After a hunt, we celebrate dazzling dog work, good friends, the birds, and the habitat — and that can be best celebrated over a beer. Manipulated artfully, water, barley, yeast and hops reflect each of them, indelibly and forever. Drinking local adds texture to your hunt and offers a literal taste of the area.
Hand-crafted beers are a community in a glass. So pull up a barstool and loosen your bootlaces. Put your wallet on the bar and say hello to your neighbor. Here are some of my favorite hunting places to drink — or drinking places to hunt.
South Dakota mixed bag: Watertown Brewing prides itself on its food as well as its brews. Of the many choices I recommend Codington Cream Ale — crisp and clean. Try Downtown Brown if you like malt or Great Skott — a maibock (lagered) that’s aged six months. Unlike many hipster pubs, their list isn’t IPA-heavy, but if you really need one, I recommend 81 Blackout Black IPA.
Hunting hint: Battle the cattails surrounding ponds and small lakes near Watertown for undisturbed ringnecks.
Nevada chukar country: Reno-Sparks is the closest fresh beer to Northern Nevada‘s basin-and-range hotspots east toward Winnemucca and Elko. A homey, welcoming atmosphere dressed in modern-rustic architecture, both locations of Great Basin Brewing Co.’s offer best-seller Ichthyosaur IPA, Bristlecone Doppelbock and their new, popular Leave No Trace Alpine Lager. They’ve got a vast selection of IPAs and double IPAs for you hopheads.
Hunting hint: Once you ascend a chukar slope and have sidehilled to the point of pain, diligently hunt the flat above.
Upper Midwest ruffies: Rocky Reef Brewing in Woodruff, Wisc. is the closest you’ll get to the “Ruffed Grouse Capital of the World,” Park Falls. There are a half dozen or more fresh taps, with brewer favorites including Up North Lakehouse Saison and Winding Trail American Porter.
Hunting there: Open your chokes. Prepare for an onslaught of ticks — on you and your dog.
Western Kansas bobwhites and ringnecks: Head for the real Wild West and its namesake brewery, Dodge City Brewing. Their exterior design will dazzle you after a day in the field. My fave: Louie’s Cerveza Lager (I’m big on Mexican lagers); popular: 1872 Lager (pre-prohibition style); Uncle Johnny’s cream ale. Owner Larry Cook also prides himself on their brick-oven pizza.
Hunting hint: Try the walk-in areas toward the towns of Jetmore and Osborne. Never race past a plum thicket, even those close to the road.
North Dakota ringnecks: Phat Fish Brewing in Dickinson looks like a farmer’s machine shop, a rural-industrial vibe familiar to bird hunters. Seasonals include Sheep Dog IPA and Hazy Harvest Oktoberfest lager; always on the menu are Black Gold Peanut Butter Stout, and axe throwing! Some beers are served straight from the tanks. My fave: Roosevelt’s Red Lager … Bully!
Hunting tip: Bonus sharptails will often skulk on the grasslands adjacent to corn fields.
Montana mixed bag: The best thing to happen to Lewistown since Block Management, Big Spring Brewing crafts a short list of regular brews including Highwoods American Wheat and Mayfly Rye Pale Ale. A rotating selection keeps locals on their toes: Chokecherry Honey Light Lager and Grapefruit IPA, among others.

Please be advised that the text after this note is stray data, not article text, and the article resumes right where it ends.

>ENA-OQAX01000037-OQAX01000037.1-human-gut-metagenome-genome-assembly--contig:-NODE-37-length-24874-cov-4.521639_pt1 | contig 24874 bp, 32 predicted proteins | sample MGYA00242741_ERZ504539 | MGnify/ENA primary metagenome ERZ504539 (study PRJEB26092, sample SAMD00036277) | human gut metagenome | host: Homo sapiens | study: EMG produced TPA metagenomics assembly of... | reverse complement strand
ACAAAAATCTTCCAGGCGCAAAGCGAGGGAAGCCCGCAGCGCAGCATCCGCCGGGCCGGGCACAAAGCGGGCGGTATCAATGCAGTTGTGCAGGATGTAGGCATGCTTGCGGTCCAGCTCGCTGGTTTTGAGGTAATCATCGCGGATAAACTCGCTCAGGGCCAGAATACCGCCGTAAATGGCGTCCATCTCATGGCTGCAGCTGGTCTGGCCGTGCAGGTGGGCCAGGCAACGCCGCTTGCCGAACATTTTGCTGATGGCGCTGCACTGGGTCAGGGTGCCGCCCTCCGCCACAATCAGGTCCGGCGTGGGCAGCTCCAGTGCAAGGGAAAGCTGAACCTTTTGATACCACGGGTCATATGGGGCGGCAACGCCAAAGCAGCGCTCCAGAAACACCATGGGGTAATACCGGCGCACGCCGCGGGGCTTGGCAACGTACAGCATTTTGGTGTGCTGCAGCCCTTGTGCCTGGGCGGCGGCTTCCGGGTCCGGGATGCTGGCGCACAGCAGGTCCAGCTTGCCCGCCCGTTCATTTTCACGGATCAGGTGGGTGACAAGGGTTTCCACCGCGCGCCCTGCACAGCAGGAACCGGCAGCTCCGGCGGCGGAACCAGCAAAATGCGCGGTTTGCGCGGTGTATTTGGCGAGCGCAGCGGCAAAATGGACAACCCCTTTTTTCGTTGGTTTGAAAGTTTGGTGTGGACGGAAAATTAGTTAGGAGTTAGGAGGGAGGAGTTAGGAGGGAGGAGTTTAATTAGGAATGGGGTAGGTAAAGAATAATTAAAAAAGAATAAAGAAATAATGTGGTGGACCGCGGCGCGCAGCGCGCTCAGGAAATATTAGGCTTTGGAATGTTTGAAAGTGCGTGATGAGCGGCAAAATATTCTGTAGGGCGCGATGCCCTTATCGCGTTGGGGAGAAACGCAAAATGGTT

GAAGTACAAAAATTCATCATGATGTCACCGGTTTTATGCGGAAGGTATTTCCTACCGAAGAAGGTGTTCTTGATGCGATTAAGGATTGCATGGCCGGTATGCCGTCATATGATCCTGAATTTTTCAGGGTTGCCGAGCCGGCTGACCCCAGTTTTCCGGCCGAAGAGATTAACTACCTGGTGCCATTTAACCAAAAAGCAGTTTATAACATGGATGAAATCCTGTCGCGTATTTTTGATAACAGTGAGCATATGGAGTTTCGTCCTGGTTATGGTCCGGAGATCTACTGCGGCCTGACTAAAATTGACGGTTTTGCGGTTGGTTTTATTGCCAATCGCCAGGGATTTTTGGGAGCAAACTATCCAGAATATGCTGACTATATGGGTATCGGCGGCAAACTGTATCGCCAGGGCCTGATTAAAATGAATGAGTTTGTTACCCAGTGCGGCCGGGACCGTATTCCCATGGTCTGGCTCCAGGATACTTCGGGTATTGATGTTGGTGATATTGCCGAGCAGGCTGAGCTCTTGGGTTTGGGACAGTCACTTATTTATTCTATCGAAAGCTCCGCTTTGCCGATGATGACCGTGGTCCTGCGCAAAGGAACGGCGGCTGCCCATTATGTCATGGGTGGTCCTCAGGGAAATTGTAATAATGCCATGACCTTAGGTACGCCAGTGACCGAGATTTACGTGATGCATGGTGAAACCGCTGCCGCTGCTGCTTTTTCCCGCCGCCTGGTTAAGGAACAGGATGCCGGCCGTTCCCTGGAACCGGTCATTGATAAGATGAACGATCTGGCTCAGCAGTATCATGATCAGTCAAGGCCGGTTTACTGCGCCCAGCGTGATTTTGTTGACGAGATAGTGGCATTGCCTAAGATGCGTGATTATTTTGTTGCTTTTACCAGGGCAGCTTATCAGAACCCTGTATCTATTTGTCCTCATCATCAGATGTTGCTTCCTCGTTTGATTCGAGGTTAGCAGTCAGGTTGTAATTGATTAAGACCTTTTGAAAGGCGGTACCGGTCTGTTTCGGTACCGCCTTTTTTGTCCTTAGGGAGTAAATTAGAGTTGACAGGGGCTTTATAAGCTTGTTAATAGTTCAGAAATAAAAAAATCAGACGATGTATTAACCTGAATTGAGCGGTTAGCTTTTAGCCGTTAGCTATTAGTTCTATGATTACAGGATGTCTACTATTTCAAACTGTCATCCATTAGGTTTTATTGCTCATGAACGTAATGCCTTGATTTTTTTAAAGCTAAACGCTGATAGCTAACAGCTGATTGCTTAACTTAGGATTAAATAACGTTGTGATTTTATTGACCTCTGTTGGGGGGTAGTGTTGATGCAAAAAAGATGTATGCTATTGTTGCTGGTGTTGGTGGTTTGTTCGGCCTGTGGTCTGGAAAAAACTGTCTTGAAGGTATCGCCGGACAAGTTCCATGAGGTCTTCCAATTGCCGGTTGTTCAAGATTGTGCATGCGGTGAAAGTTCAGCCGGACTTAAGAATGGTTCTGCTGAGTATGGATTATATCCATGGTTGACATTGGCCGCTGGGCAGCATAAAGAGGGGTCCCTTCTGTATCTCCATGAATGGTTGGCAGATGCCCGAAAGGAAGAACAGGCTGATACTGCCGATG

Hunting tip: Plan your itinerary to include a number of Block Management Areas within close proximity. Save some drive time as some will pan out, others will be duds.
Nebraska sharptail heaven: Relax with your (hopefully, exhausted) bird dog in the beer garden at Valentine’s Bolo Beer, meet new friends at the communal tables. Try Wild Plum Gose, an ancient German recipe funked up with local wild plums. Their most popular pints are Aquifer Ale, a Pilsner crisped by Nebraska corn, and Americus IPA. I like Waggle Scottish Ale — malty, roasty, perfect for a cold afternoon.
Hunting tip: Grazing is still allowed on much of the best sharptail ground. If the grass is not tall enough to bend in the wind, move along.
Oregon-Idaho chukars: From the east, your jumping-off point to the Snake River-Owyhee country is Nampa, Idaho. Crescent Brewery is a gem mostly known to locals. Try their Coconut Porter for their take on a classic-in-the-making, or their Pumpkin Ale. My first pour is always Stutz Lager, another throwback pre-prohibition recipe. The laid-back atmosphere is a Zen preparatory for the balls-to-the-wall hunt to come. From the Pacific Northwest, Baker City, Oregon is on your final approach and home of Barley Brown’s Beer. There, I saluted the only one of my dogs to earn a Prize 1 NAVHDA score. Their iconic brews are at their freshest in downtown Baker City: Pallet Jack IPA, Bullseye Brown and Handtruck Pale Ale.
Hunting hint: Put one canyon between you and the road. Most hunters won’t work that hard.
Draft, canned, bottled, from a growler or home-brewed, any beer enjoyed with friends and dogs is a good one. But local, fresh brews add dimension to your hunt. I will never forget the first gulp of Deschutes Brewery’s Obsidian Stout in a tiny store at an obscure crossroads in the middle of nowhere. On the next barstool was a cowboy, in the corner a wildlife biologist. Over beers, I bonded with the people — and the place. Cheers!